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In a democracy, the decision where to draw the line between a citizen's right to know and the government's right to secrecy for national security reasons must be made by appropriate members of the society. This issue has become the focus of much attention today and is especially relevant to an ongoing discussion, both inside and outside Congress, regarding UFO phenomena.

For obvious reasons, military services and the intelligence agencies must maintain a certain amount of secrecy. However, in recent decades, and especially since the end of the Cold War, many observers believe that the use of government secrecy has become excessive.

The power of government employees to restrict access to reports which they write by classifying them "confidential," "secret" or even "top secret" is often absolute. Once these reports are classified, they can only be declassified by the originator or by a special procedure that moves along at a glacial pace. Nor does the Freedom of Information Act (FOIA) help very much. It does not apply to most classified material. Meanwhile, our criminal statutes protect against the unauthorized revelation of classified materials.

Secrecy, like power, lends itself to abuse. Behind the shield of secrecy, it is possible for an agency or service to avoid scrutiny and essentially to operate outside of the law. Accountability to the tax payers and to the Congress can be conveniently avoided.

The vast majority of people employed by the U.S. government do not have access to classified information. Even those with secret and top secret clearances will not have access to all highly classified information. Furthermore, it is doubtful whether any member of Congress can have access to all such information. Given the size of the government bureaucracy and high degree of compartmentalization that exists within it, it is conceivable that even the President himself is not fully briefed on matters classified as "above top secret." Such information, allowing access only on the strictest "need-to-know" basis, is not necessarily given to senior elected officials who come and go and can therefore be regarded as temporary, political and unreliable.

Such is the case for top secret UFO information. In 1980, for example, researchers requesting information through the FOIA learned of the existence of 156 top secret UFO-related documents held by the National Security Agency (NSA). This lead was not found through the NSA itself, but through internal references in UFO-related documents held by other government agencies. When the researchers filed a FOIA request for the 156 NSA UFO documents, they were denied access to all of them. They appealed, but Judge Gerhard Gesell of the First Federal Court, District of Columbia, after reviewing the 21-page written argument submitted by the NSA, denied their appeal. The 21-page summary was later released, but even in this summary most of the information was blacked out.1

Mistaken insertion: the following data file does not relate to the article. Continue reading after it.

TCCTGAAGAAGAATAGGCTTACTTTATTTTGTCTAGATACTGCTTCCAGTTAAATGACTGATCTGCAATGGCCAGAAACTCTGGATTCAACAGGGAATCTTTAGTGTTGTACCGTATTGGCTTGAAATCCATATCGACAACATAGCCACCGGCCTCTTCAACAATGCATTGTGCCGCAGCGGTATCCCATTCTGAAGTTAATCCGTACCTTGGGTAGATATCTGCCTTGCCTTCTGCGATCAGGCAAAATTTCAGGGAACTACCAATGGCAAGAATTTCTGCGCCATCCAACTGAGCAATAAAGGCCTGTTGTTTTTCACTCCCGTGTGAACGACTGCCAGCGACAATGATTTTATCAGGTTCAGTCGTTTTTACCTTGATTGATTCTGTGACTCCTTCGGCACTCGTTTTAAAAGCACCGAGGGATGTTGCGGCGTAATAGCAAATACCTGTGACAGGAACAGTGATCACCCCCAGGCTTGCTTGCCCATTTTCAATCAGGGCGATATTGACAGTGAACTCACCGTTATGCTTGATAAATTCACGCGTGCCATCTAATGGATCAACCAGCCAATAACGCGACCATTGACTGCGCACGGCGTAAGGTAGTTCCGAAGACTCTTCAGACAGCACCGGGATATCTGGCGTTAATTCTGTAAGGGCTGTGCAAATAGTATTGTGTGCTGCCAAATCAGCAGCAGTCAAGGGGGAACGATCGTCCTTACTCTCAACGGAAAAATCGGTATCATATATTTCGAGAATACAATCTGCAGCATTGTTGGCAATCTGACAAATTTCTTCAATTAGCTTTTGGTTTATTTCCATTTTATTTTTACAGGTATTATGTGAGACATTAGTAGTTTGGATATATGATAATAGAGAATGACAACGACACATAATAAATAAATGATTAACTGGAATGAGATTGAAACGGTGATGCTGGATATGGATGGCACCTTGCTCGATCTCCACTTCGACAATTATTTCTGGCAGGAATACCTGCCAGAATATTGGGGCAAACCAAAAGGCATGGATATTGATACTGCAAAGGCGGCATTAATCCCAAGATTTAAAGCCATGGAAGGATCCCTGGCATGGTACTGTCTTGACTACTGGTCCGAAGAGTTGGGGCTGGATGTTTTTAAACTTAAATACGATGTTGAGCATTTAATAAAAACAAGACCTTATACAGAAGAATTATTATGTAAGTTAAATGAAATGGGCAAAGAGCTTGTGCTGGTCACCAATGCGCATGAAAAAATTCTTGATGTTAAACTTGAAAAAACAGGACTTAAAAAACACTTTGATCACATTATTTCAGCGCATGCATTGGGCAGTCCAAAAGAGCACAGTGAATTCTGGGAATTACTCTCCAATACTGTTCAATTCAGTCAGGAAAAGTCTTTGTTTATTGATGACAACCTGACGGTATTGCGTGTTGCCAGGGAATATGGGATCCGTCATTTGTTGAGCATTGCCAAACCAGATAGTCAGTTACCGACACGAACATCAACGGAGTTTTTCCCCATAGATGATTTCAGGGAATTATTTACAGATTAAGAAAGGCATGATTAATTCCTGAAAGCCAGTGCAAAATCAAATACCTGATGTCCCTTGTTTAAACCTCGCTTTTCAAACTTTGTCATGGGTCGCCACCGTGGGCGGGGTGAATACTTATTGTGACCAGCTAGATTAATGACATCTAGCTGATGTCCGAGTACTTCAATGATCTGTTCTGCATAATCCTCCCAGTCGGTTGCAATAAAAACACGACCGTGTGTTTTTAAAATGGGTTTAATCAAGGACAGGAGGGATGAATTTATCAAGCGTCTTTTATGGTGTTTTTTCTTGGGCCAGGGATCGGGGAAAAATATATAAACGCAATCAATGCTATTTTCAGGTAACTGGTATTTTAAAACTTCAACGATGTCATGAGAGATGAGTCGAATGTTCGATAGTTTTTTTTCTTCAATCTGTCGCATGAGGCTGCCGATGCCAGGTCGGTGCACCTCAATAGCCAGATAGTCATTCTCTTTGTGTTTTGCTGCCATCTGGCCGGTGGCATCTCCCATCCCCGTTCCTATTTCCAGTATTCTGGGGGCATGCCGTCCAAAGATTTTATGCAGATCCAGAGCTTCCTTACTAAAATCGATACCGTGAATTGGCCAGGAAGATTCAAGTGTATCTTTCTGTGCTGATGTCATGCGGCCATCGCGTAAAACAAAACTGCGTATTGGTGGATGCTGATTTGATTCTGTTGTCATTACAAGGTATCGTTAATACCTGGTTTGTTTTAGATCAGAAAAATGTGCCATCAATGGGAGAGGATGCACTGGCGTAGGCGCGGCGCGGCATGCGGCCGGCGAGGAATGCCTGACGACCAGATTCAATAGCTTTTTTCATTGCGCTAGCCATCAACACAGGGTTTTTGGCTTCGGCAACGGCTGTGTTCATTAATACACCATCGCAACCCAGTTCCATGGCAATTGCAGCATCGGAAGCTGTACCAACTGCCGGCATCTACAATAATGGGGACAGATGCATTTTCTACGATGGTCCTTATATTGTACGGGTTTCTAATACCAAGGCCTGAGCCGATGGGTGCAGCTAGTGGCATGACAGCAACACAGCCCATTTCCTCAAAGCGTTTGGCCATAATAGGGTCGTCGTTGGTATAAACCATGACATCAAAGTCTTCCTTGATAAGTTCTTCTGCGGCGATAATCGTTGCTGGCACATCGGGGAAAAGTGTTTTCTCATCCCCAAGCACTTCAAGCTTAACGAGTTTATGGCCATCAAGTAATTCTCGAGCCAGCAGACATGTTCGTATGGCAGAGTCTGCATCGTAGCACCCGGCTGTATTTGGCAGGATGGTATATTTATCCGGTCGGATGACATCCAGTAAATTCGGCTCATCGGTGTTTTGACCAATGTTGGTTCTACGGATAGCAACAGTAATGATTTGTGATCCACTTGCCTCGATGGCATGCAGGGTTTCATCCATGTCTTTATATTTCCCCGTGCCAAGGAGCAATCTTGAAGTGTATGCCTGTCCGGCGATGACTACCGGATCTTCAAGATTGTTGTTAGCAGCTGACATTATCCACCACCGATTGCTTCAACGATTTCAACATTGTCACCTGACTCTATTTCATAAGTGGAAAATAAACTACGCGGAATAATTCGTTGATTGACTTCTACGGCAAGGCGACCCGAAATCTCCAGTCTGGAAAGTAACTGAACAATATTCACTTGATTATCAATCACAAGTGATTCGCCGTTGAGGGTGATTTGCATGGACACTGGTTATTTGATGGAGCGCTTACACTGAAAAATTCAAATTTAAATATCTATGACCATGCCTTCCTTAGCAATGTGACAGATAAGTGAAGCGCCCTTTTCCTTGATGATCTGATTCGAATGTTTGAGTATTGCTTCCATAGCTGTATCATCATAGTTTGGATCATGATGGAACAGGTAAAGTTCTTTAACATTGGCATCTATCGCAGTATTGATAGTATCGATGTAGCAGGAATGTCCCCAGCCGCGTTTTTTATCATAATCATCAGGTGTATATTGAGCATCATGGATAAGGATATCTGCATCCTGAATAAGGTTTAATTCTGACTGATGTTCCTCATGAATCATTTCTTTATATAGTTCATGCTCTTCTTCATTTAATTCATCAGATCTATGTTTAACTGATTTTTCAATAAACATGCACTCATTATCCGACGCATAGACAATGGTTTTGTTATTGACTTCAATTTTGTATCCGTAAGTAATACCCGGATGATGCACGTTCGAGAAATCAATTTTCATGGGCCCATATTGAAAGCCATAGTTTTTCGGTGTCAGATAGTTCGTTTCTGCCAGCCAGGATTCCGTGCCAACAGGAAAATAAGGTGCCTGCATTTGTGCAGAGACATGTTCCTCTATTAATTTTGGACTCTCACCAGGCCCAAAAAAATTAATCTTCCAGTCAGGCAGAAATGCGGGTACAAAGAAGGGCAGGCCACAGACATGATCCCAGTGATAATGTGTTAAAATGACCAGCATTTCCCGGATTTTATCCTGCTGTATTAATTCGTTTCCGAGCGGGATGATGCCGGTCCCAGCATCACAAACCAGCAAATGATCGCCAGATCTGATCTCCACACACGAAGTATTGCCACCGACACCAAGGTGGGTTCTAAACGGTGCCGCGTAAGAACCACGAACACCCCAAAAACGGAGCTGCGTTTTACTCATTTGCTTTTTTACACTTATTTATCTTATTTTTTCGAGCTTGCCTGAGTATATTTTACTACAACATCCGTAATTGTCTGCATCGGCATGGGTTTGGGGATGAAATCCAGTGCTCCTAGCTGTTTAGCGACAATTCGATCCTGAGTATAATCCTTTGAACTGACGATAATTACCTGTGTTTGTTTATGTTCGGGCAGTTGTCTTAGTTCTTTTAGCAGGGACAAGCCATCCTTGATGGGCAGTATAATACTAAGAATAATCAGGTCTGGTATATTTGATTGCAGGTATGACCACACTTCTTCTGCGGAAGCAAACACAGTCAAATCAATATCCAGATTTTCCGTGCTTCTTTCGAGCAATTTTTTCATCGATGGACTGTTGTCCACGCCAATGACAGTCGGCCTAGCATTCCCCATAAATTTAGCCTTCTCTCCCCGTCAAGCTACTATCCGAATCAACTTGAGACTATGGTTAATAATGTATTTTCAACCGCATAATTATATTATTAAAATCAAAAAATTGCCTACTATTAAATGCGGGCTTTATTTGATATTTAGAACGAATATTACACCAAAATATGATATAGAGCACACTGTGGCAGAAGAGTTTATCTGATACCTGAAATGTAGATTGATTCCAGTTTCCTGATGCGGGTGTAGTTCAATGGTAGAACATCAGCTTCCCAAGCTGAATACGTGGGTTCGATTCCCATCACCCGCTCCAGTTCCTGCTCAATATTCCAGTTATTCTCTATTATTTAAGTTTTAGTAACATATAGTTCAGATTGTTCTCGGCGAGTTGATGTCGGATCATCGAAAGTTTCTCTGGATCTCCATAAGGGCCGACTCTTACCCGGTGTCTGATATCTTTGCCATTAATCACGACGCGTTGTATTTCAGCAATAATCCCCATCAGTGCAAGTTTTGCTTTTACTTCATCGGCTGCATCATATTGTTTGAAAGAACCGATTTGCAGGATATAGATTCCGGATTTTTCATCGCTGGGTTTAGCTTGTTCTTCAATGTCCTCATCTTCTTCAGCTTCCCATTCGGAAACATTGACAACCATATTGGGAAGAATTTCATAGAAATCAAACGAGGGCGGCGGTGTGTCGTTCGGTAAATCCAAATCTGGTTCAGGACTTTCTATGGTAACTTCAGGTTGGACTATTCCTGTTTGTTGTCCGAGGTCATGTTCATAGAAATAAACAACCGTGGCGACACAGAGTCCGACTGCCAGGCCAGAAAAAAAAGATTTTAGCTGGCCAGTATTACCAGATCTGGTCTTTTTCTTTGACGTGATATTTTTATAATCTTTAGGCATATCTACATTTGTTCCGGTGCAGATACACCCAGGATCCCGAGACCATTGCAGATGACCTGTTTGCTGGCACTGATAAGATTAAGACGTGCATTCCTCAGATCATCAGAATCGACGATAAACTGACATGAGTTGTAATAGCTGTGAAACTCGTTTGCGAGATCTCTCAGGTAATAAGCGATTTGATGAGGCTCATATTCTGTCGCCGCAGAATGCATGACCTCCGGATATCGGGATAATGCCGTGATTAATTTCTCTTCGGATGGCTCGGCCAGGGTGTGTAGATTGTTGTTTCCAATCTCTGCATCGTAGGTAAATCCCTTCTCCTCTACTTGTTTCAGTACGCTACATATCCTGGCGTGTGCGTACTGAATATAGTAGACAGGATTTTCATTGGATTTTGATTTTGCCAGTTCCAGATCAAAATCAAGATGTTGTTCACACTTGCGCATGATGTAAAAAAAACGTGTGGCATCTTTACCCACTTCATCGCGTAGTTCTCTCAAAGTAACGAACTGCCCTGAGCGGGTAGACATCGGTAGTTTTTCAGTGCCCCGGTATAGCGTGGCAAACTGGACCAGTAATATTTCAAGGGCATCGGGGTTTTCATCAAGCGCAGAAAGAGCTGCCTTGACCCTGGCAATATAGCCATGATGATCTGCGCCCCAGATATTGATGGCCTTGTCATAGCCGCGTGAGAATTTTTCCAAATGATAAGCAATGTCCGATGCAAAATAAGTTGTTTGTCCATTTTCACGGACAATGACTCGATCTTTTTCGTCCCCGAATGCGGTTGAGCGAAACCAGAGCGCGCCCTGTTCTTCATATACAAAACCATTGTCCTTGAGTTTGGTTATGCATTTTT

Such action seems inconsistent with a government that officially downplays the existence of true UFOs, and officially states that there is no threat to national security.

In the case of UFO phenomena, the question must be asked: what would give an un-elected government official the right to keep this information to himself, thereby depriving the rest of the world of possible knowledge of almost inconceivable magnitude and consequence? Such elitism by the officials of any government, much less a government based on the principles of democracy and individual rights, is a gross injustice not only to its own people, but to all people.

At issue, in this case, is access to knowledge perhaps so profound that it affects not only our very perspective on man's place in the universe, but also perhaps his continued presence on this planet. If the UFO phenomenon is real, we have clear evidence that an unknown technology is at work, whose potential could be enormous for the good of mankind - a potential source, for example, for useful energy benign to the environment.

To acknowledge the enormous gap between our present understanding of science and what is being evidenced, would provide the urgently needed challenge to the scientific establishment to examine where some of its basic assumptions might be faulty and to move beyond them.

Is it possible that a few privileged individuals have access to this information while denying it to the electorate for "national security" reasons, so that it can be privately studied? In a democracy, should not this decision be made by our elected officials and be based upon an informed discussion?

"UFO research is leading us kicking and screaming into the science of the twenty-first century.

"I have begun to feel that there is a tendency in 20th Century science to forget that there will be a 21st Century science, and indeed a 30th Century science, from which vantage points our knowledge of the universe may appear quite different than it does to us. We suffer, perhaps, from temporal provincialism, a form of arrogance that has always irritated posterity."

(From a letter by Dr. J. Allen Hynek to Science magazine, August 1, 1966.)

Dr. J. Allen Hynek, Northwestern University astronomer; scientific consultant on UFOs to the U.S. Air Force from 1948 until 1969. Founder of the private Center for UFO Studies in 1973.



1. Judge Gesell Ruling re National Security Agency, November 14, 1980.